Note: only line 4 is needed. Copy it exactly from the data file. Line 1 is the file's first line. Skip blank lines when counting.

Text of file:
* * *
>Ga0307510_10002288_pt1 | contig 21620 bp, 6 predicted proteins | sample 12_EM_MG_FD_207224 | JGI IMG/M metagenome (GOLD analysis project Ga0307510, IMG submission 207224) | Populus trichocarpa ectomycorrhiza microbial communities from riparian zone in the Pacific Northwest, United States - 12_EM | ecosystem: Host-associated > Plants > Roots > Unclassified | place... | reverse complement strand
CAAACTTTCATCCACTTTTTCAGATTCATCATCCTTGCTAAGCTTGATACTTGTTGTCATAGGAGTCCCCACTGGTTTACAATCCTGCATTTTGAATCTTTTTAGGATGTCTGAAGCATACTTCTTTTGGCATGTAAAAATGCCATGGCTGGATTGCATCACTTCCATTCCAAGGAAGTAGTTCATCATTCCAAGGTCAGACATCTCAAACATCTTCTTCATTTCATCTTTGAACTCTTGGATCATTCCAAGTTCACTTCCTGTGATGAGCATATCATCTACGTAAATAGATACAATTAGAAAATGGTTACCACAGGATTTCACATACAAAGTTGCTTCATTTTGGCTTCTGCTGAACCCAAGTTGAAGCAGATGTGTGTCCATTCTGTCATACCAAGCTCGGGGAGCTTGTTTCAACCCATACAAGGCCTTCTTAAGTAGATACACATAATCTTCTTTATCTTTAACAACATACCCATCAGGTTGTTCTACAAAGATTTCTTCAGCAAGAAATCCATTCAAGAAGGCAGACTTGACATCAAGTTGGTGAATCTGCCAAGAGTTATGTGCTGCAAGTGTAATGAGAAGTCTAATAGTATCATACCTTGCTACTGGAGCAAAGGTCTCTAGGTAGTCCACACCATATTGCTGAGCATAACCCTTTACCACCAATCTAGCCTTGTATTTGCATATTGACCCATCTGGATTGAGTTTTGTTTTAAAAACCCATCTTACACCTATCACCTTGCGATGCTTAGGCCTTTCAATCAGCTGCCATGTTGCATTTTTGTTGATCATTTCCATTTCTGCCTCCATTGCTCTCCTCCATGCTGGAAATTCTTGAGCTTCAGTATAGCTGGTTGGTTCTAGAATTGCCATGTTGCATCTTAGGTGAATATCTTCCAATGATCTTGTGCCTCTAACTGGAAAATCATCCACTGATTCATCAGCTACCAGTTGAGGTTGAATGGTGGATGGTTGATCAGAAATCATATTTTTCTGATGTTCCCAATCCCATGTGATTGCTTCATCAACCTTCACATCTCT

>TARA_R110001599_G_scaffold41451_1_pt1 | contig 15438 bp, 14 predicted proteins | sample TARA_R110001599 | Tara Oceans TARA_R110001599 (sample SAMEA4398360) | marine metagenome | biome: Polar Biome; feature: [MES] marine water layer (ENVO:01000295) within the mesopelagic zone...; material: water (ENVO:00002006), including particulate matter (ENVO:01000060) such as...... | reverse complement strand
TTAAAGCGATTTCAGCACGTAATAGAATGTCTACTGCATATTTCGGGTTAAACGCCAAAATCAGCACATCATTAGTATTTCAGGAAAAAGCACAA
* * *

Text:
TTAAAGCGATTTCAGCACGTAATAGAATGTCTACTGCATATTTCGGGTTAAACGCCAAAATCAGCACATCATTAGTATTTCAGGAAAAAGCACAA